Tag Archives: grief

Dementia and Grief, Part I

Dementia and Pre-death Grief

When a loved one has dementia, grief starts long before death. It seems that you lose that person bit by bit as memory is lost bit by bit. Every step down that road is a loss. They are not the same person. If it’s a parent, first, they don’t remember your adulthood. Next, your childhood is forgotten. Then, they might not remember you at all.  If it’s a spouse, a sibling, or a friend, your entire relationship may end up forgotten.

What Exactly Is Lost?

When my mother was hospitalized after her accident, it took us a while to discover how much of her memory was lost. She was disoriented, delusional, and hallucinating in the hospital. It was clear she didn’t know how to eat. It was also clear that she didn’t remember she was too weak to stand because she kept trying to get out of her hospital bed.

Somewhere along the way, as Mom stabilized and started to heal, we realized she had lost ten years, including the eight years she lived with my sister and brother-in-law. Because that was not an easy time for my sister, the fact that Mom couldn’t even remember it was a big blow.

Through conversations over the next month or so, we discovered that Mom didn’t remember at least the past thirty years. Putting it into selfish terms, that is over thirty years of your life that your parent doesn’t remember. Given that I was sixty-one at the time, that was at least half my life, almost all of my daughter and son’s lives, and all of my two grandson’s lives. Wiped out.

I became afraid to ask what, if anything, Mom remembered before that. I still don’t know if she remembered anything of our childhood. There were very important life events in her adult life and in ours that I never had the courage to ask about. I didn’t want to distress her.  I didn’t want to distress myself.  We just lived largely in the moment and in her memories of her own childhood.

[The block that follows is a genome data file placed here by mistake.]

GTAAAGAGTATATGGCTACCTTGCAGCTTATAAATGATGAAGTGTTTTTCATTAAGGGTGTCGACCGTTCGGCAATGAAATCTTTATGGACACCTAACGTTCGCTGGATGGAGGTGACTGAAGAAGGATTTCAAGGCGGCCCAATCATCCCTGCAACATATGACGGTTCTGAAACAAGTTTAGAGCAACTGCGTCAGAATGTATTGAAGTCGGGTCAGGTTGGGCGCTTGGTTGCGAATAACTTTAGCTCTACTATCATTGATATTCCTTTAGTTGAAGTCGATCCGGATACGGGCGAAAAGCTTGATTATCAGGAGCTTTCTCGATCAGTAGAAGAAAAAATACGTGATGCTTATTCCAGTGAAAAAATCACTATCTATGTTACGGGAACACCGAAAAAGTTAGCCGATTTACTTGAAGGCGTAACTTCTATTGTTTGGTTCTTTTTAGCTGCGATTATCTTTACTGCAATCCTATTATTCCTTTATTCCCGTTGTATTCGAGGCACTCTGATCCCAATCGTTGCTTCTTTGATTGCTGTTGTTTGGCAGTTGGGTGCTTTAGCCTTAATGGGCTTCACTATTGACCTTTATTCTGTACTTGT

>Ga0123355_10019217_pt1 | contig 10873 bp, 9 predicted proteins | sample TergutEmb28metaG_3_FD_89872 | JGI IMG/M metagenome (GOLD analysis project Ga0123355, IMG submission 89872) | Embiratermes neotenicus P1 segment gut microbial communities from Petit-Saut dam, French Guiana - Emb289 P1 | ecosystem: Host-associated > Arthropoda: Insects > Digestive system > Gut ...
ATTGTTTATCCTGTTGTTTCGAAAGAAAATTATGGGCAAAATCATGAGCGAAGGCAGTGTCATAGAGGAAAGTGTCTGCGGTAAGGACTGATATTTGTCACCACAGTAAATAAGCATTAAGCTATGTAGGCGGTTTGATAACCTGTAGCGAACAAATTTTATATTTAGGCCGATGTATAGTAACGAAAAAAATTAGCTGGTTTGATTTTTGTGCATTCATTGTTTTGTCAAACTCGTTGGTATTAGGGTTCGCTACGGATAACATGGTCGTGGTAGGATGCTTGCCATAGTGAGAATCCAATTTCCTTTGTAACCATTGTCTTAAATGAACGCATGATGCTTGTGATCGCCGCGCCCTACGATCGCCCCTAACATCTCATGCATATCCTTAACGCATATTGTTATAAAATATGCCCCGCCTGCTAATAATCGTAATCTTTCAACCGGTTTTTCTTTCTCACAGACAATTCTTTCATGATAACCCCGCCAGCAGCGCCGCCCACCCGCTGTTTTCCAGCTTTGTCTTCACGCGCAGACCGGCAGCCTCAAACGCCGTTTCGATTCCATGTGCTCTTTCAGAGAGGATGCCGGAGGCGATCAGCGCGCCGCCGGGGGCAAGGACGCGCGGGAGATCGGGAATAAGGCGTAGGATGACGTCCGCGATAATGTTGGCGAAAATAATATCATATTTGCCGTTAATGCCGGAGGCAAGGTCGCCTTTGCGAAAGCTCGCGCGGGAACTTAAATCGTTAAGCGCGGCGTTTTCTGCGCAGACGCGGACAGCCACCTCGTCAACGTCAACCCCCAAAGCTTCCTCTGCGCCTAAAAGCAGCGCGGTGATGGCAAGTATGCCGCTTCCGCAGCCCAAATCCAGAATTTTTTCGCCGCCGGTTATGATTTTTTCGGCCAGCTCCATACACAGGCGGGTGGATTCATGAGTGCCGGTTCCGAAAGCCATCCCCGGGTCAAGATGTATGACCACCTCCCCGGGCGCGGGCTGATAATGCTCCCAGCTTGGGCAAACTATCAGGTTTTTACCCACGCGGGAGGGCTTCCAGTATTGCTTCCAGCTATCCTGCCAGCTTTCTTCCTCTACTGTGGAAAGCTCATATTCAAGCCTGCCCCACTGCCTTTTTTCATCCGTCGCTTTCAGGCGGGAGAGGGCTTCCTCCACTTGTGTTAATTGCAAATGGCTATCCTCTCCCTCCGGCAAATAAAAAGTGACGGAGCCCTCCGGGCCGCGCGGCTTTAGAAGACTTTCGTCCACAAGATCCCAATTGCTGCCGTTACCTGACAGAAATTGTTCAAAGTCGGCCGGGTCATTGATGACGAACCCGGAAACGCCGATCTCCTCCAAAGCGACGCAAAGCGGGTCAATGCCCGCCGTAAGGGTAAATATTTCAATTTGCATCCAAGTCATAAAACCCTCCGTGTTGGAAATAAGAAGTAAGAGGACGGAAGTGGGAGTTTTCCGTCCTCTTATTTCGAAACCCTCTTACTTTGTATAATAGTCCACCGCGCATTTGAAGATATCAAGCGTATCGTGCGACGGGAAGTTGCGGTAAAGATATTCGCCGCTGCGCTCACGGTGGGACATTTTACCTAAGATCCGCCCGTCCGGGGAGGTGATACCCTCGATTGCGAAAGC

Extended Grief

So, depending on how fast the dementia progresses, there’s months or years of loss and grief before death. With a physical decline, a person is for the most part still there, still present. With dementia, the brain—that which makes a person that person—is progressively lost. It’s a very strange disease, distressing and confusing for the patient, frightening and full of grief for the helpless family. It is different from anticipatory grief.  It is active prolonged grief.

Happy Birthday to You: Birth and Death

Birth and Death  

Soon my husband and I will be making the 7-hour drive upstate to visit my mom, sisters, and brother-in-law. This visit is timed to celebrate Mom’s birthday. She will be 92 years old.

I am leery of this event because people tend to die after birthdays as well as after the very important winter holidays. That being said, I’m not sure that my mom is even aware that her birthday is coming up or that it would mean much to her even if she were. I started mentioning it to her last month, and I know my siblings have been doing the same as we make plans for the family get-together and celebration. However, Mom forgets. I’ve never had her ask me what month it is, just what day of the week, and since she can’t even remember her last name, I don’t know if she knows the month of her birthday any more. We can take less and less for granted as time goes by.